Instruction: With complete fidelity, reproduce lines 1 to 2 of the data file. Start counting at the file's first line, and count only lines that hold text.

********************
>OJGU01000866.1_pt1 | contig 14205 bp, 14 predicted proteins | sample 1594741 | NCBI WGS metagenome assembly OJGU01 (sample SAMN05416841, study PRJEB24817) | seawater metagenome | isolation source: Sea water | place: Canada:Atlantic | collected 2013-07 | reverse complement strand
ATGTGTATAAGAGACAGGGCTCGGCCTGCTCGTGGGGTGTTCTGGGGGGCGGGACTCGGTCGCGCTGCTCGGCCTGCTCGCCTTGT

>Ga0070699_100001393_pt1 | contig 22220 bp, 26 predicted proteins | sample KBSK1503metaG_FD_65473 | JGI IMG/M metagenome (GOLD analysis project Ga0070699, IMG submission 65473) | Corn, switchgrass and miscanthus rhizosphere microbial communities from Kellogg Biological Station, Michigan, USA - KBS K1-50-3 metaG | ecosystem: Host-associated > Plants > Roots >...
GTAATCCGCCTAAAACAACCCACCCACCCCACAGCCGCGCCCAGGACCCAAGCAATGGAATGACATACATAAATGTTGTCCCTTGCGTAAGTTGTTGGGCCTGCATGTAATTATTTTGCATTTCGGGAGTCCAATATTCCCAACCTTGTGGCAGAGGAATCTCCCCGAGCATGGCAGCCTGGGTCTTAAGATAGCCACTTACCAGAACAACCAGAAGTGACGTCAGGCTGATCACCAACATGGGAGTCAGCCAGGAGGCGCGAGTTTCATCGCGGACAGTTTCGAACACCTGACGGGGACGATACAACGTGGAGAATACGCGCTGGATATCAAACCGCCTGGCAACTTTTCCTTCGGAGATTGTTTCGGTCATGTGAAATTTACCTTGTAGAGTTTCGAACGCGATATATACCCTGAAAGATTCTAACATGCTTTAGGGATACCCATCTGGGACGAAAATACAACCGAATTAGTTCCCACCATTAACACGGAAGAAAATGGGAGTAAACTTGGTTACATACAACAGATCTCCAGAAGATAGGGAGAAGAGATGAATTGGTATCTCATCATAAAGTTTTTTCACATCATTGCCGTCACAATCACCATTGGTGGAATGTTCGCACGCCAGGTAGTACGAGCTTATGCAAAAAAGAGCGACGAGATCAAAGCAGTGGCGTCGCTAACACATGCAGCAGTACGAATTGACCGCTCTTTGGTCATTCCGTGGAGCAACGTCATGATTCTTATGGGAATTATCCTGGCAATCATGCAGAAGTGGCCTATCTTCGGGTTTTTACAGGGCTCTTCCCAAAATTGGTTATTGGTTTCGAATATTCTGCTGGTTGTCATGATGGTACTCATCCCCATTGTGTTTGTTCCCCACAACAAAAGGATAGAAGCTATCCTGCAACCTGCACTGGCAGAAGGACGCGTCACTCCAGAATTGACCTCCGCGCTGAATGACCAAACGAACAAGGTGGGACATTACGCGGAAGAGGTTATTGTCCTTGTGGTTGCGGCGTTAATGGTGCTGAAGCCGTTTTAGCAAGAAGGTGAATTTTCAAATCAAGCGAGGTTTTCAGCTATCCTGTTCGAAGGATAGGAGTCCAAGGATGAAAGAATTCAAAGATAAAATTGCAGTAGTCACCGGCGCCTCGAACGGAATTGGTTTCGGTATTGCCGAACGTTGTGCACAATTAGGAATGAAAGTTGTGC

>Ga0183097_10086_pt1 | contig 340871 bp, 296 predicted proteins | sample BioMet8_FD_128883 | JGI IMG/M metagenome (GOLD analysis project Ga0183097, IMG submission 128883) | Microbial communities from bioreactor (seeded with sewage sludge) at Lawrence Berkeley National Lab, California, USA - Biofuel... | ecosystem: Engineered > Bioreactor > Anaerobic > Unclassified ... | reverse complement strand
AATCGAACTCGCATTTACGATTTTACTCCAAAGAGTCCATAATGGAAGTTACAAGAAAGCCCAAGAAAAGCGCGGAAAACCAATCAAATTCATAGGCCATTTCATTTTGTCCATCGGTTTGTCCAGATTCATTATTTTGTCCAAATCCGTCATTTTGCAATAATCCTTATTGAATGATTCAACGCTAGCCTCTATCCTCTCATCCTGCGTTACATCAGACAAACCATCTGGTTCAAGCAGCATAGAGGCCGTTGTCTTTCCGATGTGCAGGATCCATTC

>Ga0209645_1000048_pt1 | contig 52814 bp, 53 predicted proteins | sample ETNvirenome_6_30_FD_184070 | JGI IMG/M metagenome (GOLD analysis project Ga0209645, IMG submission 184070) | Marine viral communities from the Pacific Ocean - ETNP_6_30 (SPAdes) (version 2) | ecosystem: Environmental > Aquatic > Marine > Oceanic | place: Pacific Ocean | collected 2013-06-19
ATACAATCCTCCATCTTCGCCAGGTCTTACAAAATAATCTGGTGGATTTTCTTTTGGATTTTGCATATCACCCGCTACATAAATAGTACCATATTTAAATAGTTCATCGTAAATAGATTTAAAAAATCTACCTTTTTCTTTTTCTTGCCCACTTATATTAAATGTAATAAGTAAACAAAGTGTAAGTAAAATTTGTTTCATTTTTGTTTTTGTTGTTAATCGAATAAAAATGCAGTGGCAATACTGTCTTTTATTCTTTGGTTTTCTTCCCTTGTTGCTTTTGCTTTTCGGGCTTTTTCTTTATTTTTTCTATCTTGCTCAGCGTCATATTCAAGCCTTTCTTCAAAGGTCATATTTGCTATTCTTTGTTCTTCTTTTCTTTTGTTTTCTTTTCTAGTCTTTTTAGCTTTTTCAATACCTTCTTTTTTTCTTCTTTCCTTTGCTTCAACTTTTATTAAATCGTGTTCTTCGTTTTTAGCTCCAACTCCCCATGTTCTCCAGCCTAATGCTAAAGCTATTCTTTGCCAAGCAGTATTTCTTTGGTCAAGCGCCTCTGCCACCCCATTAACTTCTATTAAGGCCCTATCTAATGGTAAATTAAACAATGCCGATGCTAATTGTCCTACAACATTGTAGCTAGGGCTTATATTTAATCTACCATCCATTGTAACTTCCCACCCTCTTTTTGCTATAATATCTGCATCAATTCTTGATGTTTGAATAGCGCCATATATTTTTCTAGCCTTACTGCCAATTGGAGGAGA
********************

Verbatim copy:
>OJGU01000866.1_pt1 | contig 14205 bp, 14 predicted proteins | sample 1594741 | NCBI WGS metagenome assembly OJGU01 (sample SAMN05416841, study PRJEB24817) | seawater metagenome | isolation source: Sea water | place: Canada:Atlantic | collected 2013-07 | reverse complement strand
ATGTGTATAAGAGACAGGGCTCGGCCTGCTCGTGGGGTGTTCTGGGGGGCGGGACTCGGTCGCGCTGCTCGGCCTGCTCGCCTTGT